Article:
Since we were using cabinet grade plywood, we knew we had to figure out a way to prevent any exposed edges.  The only way Mike determined how to achieve this was by cutting each stair piece on an angle.  That way the stair riser would be cut on a 45 as well and no edges would be exposed.  This was the proper way to do it, but also the most difficult, remember this is all cut from one piece so there are no do overs.  Dun, dun, dun.

I wasn't around when Mike cut them, but after I came home I was so impressed with his skills.  I know the man has skills, but when he starts to get apprehensive I get a little worried.  Turns out he's amazing.

For those that have no idea what I was just talking about, here's how it looked after we permanently installed it. 

The angled edges were so sharp that Mike cut himself on one and started bleeding!  He warned me, since I'm usually the clutz that falls up the stairs, and I couldn't help but imagine tripping and falling off the side and cutting myself on the way down.  Needless to say I came up with a lot of excuses to stay upstairs until the stairs were better enclosed.
Before finishing the steps and risers he added the base trim up the steps.  We went back and forth on the style we wanted at the bottom, and finally decided on a step pattern, as opposed to angling it with the steps.  To finish the steps, Mike wrapped the risers with plywood, mitering the edges along the exposed side to come to a nice finished edge.  The top of the risers are obviously covered with the step so you can get away with using plywood.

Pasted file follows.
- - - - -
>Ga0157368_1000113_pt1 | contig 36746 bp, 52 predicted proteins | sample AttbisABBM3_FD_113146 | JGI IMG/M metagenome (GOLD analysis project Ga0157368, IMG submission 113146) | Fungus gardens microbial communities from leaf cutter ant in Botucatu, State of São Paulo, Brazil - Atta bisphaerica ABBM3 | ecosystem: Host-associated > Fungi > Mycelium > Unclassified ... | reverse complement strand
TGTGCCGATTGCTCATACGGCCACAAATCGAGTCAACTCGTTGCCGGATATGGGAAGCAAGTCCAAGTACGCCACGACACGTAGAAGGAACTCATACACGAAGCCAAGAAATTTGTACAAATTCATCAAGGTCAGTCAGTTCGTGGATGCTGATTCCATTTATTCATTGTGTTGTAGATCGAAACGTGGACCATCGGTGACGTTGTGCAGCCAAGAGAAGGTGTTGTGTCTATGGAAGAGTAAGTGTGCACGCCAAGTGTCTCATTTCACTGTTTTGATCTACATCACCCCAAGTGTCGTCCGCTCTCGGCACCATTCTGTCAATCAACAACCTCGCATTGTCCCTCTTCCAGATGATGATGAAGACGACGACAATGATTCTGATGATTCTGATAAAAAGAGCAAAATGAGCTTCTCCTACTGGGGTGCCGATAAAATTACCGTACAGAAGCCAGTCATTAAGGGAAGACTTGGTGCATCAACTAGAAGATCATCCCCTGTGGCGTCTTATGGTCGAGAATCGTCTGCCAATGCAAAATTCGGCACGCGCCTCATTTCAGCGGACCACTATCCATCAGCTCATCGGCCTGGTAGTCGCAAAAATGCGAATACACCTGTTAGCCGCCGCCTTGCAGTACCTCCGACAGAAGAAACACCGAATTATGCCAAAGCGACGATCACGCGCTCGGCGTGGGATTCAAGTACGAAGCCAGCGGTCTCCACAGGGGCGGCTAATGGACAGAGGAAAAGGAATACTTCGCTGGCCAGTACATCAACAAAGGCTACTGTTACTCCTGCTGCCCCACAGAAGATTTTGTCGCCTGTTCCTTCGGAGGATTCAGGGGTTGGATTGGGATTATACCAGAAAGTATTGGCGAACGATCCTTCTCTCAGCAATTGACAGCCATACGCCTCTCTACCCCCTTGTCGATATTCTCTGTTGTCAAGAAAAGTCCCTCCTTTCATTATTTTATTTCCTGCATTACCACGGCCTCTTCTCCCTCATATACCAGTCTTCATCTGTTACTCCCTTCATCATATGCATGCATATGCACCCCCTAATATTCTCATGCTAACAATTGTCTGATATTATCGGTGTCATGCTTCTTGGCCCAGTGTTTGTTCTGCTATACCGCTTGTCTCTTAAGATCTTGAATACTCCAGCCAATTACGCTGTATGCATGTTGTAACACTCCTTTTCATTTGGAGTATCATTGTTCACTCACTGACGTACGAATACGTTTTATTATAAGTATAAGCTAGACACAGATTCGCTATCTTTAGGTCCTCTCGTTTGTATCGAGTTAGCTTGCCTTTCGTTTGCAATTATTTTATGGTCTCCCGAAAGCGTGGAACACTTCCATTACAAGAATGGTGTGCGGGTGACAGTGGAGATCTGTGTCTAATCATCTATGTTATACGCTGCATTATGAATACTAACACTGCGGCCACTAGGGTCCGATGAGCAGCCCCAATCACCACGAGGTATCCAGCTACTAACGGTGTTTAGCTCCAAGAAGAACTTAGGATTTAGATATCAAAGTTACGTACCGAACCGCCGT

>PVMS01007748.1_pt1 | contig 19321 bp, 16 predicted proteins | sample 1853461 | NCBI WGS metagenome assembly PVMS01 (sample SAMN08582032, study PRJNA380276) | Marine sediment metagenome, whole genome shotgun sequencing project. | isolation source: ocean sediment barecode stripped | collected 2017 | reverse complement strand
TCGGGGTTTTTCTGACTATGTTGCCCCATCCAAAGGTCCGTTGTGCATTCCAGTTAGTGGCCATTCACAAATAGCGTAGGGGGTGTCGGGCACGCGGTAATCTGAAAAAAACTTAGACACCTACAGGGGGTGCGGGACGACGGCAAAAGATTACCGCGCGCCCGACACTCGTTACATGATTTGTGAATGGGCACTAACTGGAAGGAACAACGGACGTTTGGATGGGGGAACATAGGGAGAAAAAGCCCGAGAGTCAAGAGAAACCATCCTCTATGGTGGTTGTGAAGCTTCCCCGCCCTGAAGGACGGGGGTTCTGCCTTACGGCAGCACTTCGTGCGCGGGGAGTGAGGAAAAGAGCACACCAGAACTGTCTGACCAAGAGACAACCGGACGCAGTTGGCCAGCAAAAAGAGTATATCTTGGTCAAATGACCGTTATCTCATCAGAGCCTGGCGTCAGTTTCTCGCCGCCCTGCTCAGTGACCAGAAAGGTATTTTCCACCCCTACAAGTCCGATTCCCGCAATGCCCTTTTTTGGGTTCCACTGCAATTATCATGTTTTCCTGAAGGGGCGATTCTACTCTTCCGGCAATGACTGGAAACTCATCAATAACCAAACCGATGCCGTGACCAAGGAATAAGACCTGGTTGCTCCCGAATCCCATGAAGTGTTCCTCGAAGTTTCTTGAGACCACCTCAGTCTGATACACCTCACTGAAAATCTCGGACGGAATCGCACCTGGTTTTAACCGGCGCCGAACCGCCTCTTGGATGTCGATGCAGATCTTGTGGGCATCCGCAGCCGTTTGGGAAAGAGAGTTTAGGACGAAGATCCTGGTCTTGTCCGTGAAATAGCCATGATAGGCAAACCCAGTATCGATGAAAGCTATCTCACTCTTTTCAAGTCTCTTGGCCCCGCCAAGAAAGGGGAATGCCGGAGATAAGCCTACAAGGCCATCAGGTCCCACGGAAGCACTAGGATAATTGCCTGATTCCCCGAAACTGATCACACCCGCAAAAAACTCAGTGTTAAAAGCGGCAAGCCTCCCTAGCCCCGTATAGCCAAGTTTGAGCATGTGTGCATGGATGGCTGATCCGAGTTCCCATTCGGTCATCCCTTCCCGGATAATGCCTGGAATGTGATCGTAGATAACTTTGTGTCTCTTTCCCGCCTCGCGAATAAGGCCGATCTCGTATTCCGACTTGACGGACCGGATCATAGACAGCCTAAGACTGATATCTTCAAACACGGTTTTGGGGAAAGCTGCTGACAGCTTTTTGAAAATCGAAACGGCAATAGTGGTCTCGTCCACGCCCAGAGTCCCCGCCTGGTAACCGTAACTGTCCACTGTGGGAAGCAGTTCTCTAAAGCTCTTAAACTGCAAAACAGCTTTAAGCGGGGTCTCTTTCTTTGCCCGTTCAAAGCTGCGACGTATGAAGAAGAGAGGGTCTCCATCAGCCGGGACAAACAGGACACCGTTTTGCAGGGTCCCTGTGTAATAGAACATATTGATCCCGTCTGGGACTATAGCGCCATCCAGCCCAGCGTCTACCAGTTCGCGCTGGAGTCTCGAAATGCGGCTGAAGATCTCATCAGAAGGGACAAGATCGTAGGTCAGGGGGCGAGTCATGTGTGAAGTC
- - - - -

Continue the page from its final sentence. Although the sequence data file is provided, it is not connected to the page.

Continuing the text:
He then placed pre-made hardwood steps on the regular steps using glue and nails, and used wood planks with nosing to create the oddly shaped steps at the bottom and at the landing.  I was out while Mike finished these, so I only came back to the completely finished project, but I have to say I was ecstatic with the work he did.  Not only because there were no longer any safety hazards I had to watch for while walking down the stairs, but they looked so damn good!

To finish out the paneling, Mike added pieces of 1" thick wood to create the "batten".  The doors will be level with the panel in place to create the "board".  If you can't see it yet, you will when we finish painting and installing the doors.  Obviously, we already like and use the additional storage.

The corners came out really nice, and even though it was a pain in the ass, Mike's glad he took the extra time to miter the edges.

We built the paneling to end level with this step.  To cap the paneling and incorporate the steps, we chose to extend the nosing along the wall.  Mike realized we needed something to finish the edge of the drywall, so he cut a really thin piece of molding to cap it off.  

You can see the pencil line from the first draft of base molding.  The typical stair angled base board looked really weird along these bottom steps and we nixed that idea as soon as it was drawn.

Like the rest of the room, the stairs have come a long way, and since they are the first thing you see coming down into the new space, it was definitely worth all the work and inconvenience.


  1. damn, you guys, that is phenomenal work.

    1. Thank Reuben! It's all of my fiance's handy work up to this point, I come up with the crazy plan and he, tones down my crazy first, then builds it!

  2. I love your house!! What kind of wood flooring is in your basement?

    1. Thanks Jaime! The flooring in the basement is discussed here: